Reaching the Beach: Evan Cory


Growing up in Louisiana, sport has always been in my blood. However, growing up in Louisiana also meant that volleyball wasn’t one of those sports that ran through my veins.

In the South, the big three sports – baseball, football and basketball – reign supreme among boys. Football is so big that it is basically considered a religion. Fridays are reserved for high school games; Saturdays are spent on the couch looking for the Tigers (the purple and gold kind, of course). And Sundays are spent cheering on them boys in the Black and Gold (WHO DAT BABY!).

So the natural question was and still is today: “How did you get involved in volleyball?”

Although volleyball was booming in Louisiana, with six schools offering beach volleyball programs, it wasn’t always as popular as it is today.

My journey began when I was 14 in Coconut Beach, not to be confused with the AVP 2022 site in New Orleans. The Coconut Beach I grew up with is now what the locals call Old Coconut Beach. This original beach volleyball complex was washed away by the city of New Orleans to help prevent flooding after Hurricane Katrina.

This Old Coconut Beach, where my mom used to take me week after week to her Friday night beer league, was where I discovered beach volleyball.

I was naturally drawn to the sport when I was there every week. Unfortunately, at 14, I wasn’t quite the athlete I am today. I was short and had a nice little layer of prepubescent baby fat. A character that most would look at and say, “Yeah, he’s not an athlete at all.”

This is indeed what my mother and her teammates said. They wouldn’t even let me touch the ball during warm-ups, let alone set foot on the pitch during games. Luckily for me, one week a team member didn’t show up. The short, chubby kid was forced into submission. I stayed on as a permanent replacement for about a year.

During that year that I joined the team, I met the owner of Coconut Beach at the time, Bruce White, who was the driving force behind the development of beach volleyball in Louisiana. With almost no attendance from the boys statewide, Bruce worked hard to make sure the juniors felt welcome at the resort.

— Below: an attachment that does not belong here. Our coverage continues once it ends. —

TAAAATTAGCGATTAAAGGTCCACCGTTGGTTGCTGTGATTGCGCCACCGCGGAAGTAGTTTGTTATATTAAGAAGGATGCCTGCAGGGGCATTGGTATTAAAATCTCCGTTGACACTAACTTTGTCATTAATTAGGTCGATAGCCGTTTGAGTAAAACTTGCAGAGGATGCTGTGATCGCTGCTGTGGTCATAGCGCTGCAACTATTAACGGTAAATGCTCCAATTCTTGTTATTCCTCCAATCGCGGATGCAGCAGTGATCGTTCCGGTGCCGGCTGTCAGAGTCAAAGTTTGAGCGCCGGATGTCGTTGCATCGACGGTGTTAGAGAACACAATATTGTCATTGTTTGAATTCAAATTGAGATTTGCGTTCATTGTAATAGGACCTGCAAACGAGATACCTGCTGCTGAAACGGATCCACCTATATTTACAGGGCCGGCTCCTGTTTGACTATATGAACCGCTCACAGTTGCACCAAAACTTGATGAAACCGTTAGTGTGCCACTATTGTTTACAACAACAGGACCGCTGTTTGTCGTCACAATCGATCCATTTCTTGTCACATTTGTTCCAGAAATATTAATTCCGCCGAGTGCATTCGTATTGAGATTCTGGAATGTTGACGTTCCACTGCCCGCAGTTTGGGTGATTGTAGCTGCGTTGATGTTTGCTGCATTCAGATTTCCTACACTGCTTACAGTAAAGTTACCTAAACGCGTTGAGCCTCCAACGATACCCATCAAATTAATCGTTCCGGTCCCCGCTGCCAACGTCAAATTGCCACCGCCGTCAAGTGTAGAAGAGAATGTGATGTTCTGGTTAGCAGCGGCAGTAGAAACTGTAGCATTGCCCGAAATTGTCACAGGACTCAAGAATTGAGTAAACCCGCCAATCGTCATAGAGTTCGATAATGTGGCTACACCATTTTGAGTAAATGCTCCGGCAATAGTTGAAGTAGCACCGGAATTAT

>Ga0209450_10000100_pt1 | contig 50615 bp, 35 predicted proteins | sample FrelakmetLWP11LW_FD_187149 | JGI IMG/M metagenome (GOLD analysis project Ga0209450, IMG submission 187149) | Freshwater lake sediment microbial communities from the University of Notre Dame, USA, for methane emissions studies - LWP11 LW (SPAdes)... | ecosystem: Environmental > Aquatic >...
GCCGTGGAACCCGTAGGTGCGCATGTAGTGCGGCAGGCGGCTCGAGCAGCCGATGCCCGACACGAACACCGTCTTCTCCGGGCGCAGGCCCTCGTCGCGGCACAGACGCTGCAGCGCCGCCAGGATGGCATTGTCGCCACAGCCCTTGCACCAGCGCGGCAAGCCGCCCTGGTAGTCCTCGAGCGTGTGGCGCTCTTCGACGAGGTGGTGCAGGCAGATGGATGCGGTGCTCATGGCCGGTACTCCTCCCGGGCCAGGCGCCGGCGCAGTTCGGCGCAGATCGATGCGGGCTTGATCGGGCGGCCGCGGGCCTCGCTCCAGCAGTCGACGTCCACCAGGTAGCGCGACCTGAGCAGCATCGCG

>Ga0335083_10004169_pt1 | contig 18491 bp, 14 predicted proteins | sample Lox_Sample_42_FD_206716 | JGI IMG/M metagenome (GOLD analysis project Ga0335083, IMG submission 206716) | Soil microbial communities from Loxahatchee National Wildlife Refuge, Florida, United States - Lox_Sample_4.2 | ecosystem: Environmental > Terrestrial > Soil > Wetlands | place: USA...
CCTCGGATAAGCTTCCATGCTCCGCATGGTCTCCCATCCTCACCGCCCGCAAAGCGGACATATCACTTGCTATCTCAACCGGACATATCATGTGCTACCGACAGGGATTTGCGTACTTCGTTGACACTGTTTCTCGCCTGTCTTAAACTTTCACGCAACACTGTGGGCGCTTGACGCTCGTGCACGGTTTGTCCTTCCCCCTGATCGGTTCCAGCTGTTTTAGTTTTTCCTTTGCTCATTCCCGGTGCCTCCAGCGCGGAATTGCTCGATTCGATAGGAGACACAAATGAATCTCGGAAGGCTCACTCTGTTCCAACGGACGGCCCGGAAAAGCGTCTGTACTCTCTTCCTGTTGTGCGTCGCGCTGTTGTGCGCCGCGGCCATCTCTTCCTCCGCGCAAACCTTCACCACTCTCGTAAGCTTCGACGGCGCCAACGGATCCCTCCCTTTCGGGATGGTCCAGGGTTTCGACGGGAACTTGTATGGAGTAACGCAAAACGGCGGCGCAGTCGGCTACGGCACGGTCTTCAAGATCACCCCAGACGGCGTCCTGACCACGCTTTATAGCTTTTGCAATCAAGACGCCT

I’m not sure Bruce’s efforts quite matched the execution, as his idea of ​​having fun became local Open players crossing strike lines with me sitting in defense of the other side of the net. I stood there for what felt like hours, getting bombarded with bullet after bullet. (Unexpected benefit: I’m no longer afraid of someone swinging on an open net.)

All kidding aside, Bruce worked really hard in that first year to make sure I was enjoying the sport and improving quickly. This led to my mom taking me to Coconut Beach six days a week as I got addicted to volleyball, playing about four hours a day until I had to go to sleep and get ready for school the next day. .

Playing with adults helped me grow up pretty fast. I was constantly around my seniors since there were no other juniors around. I learned the game from so many Louisianans – kudos to Suzi Ruiz, Derek Zimmerman and Reuben Alumres for the extra time that went into making me the player I am today.

My progress has been exceptionally rapid; it didn’t hurt that i slimmed down and sprouted over the next few years. This allowed me to win my first Open tournament at 17 years old. About three months after that first win, I got a taste of the AVP Tour. I played my first qualifier at AVP New Orleans 2015, winning a match and then getting beaten up by Raffe Paulis and Jake Rosener.

This taste turned an already hungry kid who constantly played into a hungry demon who would do whatever it took to try and get that feeling of qualifying and becoming a main draw player.

In 2016 I went to college to play indoor volleyball at Lincoln Memorial University in Tennessee. But that hunger for beach volleyball never subsided; I traveled the country every summer, collecting spending money from small weekend tournaments so I could make it to the AVP qualifiers.

Struggling with JD Hamilton, we crossed the country in pursuit of our dream of qualifying together. Unfortunately, that wasn’t in the cards for us. We made several final qualifying rounds, but we were never able to qualify and make it to that elusive main draw.

After college was shut down by COVID, there were a lot of decisions for me to make. I could go back inside to redeem myself in my senior year, play professionally on the road after being an All-American, or risk it all and try my luck one more time chasing that AVP main draw.

After much internal discussion, it was pretty clear that my first two options were never really options. They sounded good, but my soul yearned for the beach. My toes had to be shoeless and back in the sand.

I moved back to New Orleans during COVID and started working with Joey Keener as a coach. As everyone stopped, we went harder than ever. After a pretty successful 2020, we (read: Joey) took the risk of turning me into a defender. After seven years as a blocker, Joey looked at my skills and decided we needed to make a change to hit my cap.

Again, as everyone stopped for the offseason, we pushed harder. We spent hours digging and digging. When we got tired, we dug more balls. All of this led to where we are today.

After a super successful offseason ahead of the 2021 AVP season, I won the New Orleans AVP Next Gold Series which granted me an offer for the Manhattan Beach Open. I finally caught that slippery little main board that had eluded me for so long.

After a successful 2021, I moved to California and am safely nestled in the main draw. I no longer try to win bids on the main draw; I aim to win entire tournaments.

See you soon on the beach somewhere near you!
-Evan (commonly known as the blue-nosed guy)


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